Maceratus macerata maceratum, Qui est amolli, attendri. Plaut. in Poenulo, 8.21, Macerato hoc pingues fiunt auro in Barbaria boves.
Marceresco marcerescis, macerescere, Maceratum fieri, Devenir mol. Cato de re rustica, Frumento curgulio ne noceat, neu mures tangant, lutum de amurca facito: palearum paulum addito, sinito macerescant.
Macro macras macrare, Faire mol. Unde EMACRARE. Vide loco suo.

Robert Estienne, Paris, 1531

Brandon (1904: 36) writes: "Estienne proposed three improvements in the science of lexicography: that is, purging of the vocabulary, verification of generally accepted interpretations, and more extensive use of classical citations with precise references". Estienne explains his methods in compiling the Thesaurus in a second Preface,  [95] and we discuss them in Chapter 8.

We should stress that the Thesaurus of 1531 (T1531) is not a bilingual dictionary. Brandon (1904: 48) affirms that Estienne had Latin and only Latin in mind. He intended T1531, which is addressed studiosis lectoribus, to be used both by students and by scholars knowledgeable in Latin (Brandon 1904: 50). However, he later recognized the need to separate his dictionaries into monolingual Latin and bilingual Latin-French works. In the second edition of the Thesaurus (T1536), he eliminated the expression Cum Gallica ferè interpretatione and replaced it with a list of the Latin writers cited in the text:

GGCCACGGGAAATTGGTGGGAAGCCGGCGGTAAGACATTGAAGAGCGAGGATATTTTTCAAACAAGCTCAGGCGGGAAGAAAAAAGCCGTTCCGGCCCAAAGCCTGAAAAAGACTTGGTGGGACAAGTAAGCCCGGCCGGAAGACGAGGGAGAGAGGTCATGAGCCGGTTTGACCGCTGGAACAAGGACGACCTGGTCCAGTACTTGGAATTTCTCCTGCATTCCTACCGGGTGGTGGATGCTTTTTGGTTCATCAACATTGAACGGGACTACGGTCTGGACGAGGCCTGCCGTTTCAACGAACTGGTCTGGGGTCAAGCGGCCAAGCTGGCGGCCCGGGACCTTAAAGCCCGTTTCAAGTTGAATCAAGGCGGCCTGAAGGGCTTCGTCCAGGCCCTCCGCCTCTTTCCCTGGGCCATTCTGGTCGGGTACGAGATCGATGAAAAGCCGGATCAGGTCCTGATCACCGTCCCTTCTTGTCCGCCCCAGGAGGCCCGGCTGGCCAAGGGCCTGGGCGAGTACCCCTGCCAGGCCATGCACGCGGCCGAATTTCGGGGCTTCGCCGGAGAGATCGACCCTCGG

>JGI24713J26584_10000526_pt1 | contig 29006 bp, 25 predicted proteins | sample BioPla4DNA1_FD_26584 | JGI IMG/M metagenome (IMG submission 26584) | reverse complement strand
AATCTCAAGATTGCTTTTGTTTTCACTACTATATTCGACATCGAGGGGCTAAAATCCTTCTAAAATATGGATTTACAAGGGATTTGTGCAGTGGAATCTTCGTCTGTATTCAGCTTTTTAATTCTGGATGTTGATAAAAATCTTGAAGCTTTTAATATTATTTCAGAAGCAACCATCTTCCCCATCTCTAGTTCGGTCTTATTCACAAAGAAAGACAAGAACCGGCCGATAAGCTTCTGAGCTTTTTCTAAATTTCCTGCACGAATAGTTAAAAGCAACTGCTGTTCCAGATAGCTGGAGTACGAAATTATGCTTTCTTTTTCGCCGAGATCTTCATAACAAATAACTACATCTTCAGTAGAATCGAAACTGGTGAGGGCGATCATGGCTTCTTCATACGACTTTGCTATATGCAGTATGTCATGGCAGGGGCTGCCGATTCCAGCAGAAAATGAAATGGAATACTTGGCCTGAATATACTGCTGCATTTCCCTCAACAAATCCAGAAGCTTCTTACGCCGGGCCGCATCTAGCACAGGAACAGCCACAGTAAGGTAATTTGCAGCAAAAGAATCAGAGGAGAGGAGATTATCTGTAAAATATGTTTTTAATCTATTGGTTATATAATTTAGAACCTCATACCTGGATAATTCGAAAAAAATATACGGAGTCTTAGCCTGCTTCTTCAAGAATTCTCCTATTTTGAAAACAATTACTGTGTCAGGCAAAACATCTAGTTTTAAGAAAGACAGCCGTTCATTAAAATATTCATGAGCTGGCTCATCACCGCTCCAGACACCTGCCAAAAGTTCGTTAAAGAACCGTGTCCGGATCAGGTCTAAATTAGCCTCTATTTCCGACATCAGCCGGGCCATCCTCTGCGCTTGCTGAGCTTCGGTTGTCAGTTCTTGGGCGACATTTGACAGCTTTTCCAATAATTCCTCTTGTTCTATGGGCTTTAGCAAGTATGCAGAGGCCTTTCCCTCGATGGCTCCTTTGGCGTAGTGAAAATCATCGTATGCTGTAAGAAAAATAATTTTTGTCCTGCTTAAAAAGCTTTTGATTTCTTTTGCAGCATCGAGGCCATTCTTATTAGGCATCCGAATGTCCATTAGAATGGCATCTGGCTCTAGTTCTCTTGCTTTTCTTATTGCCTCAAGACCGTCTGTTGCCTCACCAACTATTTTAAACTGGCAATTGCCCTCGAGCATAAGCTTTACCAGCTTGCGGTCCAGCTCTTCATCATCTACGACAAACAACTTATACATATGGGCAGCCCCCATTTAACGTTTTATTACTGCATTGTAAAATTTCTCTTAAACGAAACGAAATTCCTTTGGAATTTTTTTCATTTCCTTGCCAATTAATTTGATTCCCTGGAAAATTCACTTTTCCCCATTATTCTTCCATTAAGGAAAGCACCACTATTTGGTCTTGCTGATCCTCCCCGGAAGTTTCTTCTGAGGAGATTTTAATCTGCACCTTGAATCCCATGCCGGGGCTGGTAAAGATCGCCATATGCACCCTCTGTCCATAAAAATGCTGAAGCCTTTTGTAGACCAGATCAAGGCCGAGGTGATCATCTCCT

Estienne moderated the importance of French in this edition because he had in mind a project to publish a Latin-French dictionary.  [96] However, the absolute volume of French scarcely changed in T1536, due to the large quantity of new entries, of which a number include a French interpretation (Brandon 1904: 58, Wooldridge 1977: 21f.).

French was suppressed entirely in the 1543 edition of the Thesaurus, a huge work of more than 3,000 folios in three volumes, and the last edition published by Estienne.

In the title, Estienne calls this his second edition, but he refers to it as the third edition in the preface.

Wooldridge (1977: 21, n.8) remarks that the Thesaurus subsequently had a "glorious monolingual career". Posthumous editions appeared in Lyons in 1573, in London in 1734 and in Basle in 1740 (Brandon 1904: 59, n.2).